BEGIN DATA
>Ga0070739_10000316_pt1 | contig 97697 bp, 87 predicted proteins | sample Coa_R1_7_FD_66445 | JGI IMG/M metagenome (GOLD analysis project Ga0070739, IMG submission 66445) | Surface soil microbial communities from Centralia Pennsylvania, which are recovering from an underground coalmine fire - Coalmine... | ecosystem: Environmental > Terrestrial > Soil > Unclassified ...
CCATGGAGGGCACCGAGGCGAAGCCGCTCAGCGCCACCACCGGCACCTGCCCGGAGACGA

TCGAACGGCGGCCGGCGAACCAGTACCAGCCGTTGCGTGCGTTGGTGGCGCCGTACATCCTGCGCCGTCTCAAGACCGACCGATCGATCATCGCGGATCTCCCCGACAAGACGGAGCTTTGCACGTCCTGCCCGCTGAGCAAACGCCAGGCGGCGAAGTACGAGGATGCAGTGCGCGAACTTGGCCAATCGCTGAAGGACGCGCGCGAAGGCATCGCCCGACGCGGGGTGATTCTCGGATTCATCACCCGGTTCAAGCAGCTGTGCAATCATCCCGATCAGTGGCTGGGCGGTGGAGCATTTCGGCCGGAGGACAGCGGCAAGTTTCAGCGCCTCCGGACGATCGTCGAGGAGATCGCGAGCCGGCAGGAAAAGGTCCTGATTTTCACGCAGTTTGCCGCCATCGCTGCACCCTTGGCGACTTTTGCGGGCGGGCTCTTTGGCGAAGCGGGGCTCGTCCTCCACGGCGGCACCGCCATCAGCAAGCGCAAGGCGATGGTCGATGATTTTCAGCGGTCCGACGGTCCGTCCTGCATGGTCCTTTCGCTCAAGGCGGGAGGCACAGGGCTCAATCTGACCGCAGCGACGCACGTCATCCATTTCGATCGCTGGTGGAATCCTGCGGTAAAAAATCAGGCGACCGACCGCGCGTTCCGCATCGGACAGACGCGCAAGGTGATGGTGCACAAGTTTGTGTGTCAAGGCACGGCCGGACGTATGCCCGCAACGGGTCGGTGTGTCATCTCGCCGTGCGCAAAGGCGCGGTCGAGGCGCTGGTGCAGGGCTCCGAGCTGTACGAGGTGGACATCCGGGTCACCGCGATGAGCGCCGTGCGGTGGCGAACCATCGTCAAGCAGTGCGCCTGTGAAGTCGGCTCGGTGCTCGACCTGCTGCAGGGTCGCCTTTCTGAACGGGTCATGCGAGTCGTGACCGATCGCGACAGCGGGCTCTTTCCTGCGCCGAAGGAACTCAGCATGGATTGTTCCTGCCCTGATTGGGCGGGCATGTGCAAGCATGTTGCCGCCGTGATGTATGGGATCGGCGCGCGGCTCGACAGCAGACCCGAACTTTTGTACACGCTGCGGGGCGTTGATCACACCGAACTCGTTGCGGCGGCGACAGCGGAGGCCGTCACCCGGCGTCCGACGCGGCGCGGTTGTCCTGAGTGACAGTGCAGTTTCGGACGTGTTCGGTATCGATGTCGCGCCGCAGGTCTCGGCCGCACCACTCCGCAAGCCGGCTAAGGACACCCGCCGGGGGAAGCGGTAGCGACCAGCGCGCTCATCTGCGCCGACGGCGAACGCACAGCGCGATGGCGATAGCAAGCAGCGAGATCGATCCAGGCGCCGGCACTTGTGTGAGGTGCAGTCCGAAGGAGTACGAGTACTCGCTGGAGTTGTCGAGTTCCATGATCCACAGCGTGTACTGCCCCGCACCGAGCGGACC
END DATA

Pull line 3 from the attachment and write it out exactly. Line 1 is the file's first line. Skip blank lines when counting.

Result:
TCGAACGGCGGCCGGCGAACCAGTACCAGCCGTTGCGTGCGTTGGTGGCGCCGTACATCCTGCGCCGTCTCAAGACCGACCGATCGATCATCGCGGATCTCCCCGACAAGACGGAGCTTTGCACGTCCTGCCCGCTGAGCAAACGCCAGGCGGCGAAGTACGAGGATGCAGTGCGCGAACTTGGCCAATCGCTGAAGGACGCGCGCGAAGGCATCGCCCGACGCGGGGTGATTCTCGGATTCATCACCCGGTTCAAGCAGCTGTGCAATCATCCCGATCAGTGGCTGGGCGGTGGAGCATTTCGGCCGGAGGACAGCGGCAAGTTTCAGCGCCTCCGGACGATCGTCGAGGAGATCGCGAGCCGGCAGGAAAAGGTCCTGATTTTCACGCAGTTTGCCGCCATCGCTGCACCCTTGGCGACTTTTGCGGGCGGGCTCTTTGGCGAAGCGGGGCTCGTCCTCCACGGCGGCACCGCCATCAGCAAGCGCAAGGCGATGGTCGATGATTTTCAGCGGTCCGACGGTCCGTCCTGCATGGTCCTTTCGCTCAAGGCGGGAGGCACAGGGCTCAATCTGACCGCAGCGACGCACGTCATCCATTTCGATCGCTGGTGGAATCCTGCGGTAAAAAATCAGGCGACCGACCGCGCGTTCCGCATCGGACAGACGCGCAAGGTGATGGTGCACAAGTTTGTGTGTCAAGGCACGGCCGGACGTATGCCCGCAACGGGTCGGTGTGTCATCTCGCCGTGCGCAAAGGCGCGGTCGAGGCGCTGGTGCAGGGCTCCGAGCTGTACGAGGTGGACATCCGGGTCACCGCGATGAGCGCCGTGCGGTGGCGAACCATCGTCAAGCAGTGCGCCTGTGAAGTCGGCTCGGTGCTCGACCTGCTGCAGGGTCGCCTTTCTGAACGGGTCATGCGAGTCGTGACCGATCGCGACAGCGGGCTCTTTCCTGCGCCGAAGGAACTCAGCATGGATTGTTCCTGCCCTGATTGGGCGGGCATGTGCAAGCATGTTGCCGCCGTGATGTATGGGATCGGCGCGCGGCTCGACAGCAGACCCGAACTTTTGTACACGCTGCGGGGCGTTGATCACACCGAACTCGTTGCGGCGGCGACAGCGGAGGCCGTCACCCGGCGTCCGACGCGGCGCGGTTGTCCTGAGTGACAGTGCAGTTTCGGACGTGTTCGGTATCGATGTCGCGCCGCAGGTCTCGGCCGCACCACTCCGCAAGCCGGCTAAGGACACCCGCCGGGGGAAGCGGTAGCGACCAGCGCGCTCATCTGCGCCGACGGCGAACGCACAGCGCGATGGCGATAGCAAGCAGCGAGATCGATCCAGGCGCCGGCACTTGTGTGAGGTGCAGTCCGAAGGAGTACGAGTACTCGCTGGAGTTGTCGAGTTCCATGATCCACAGCGTGTACTGCCCCGCACCGAGCGGACC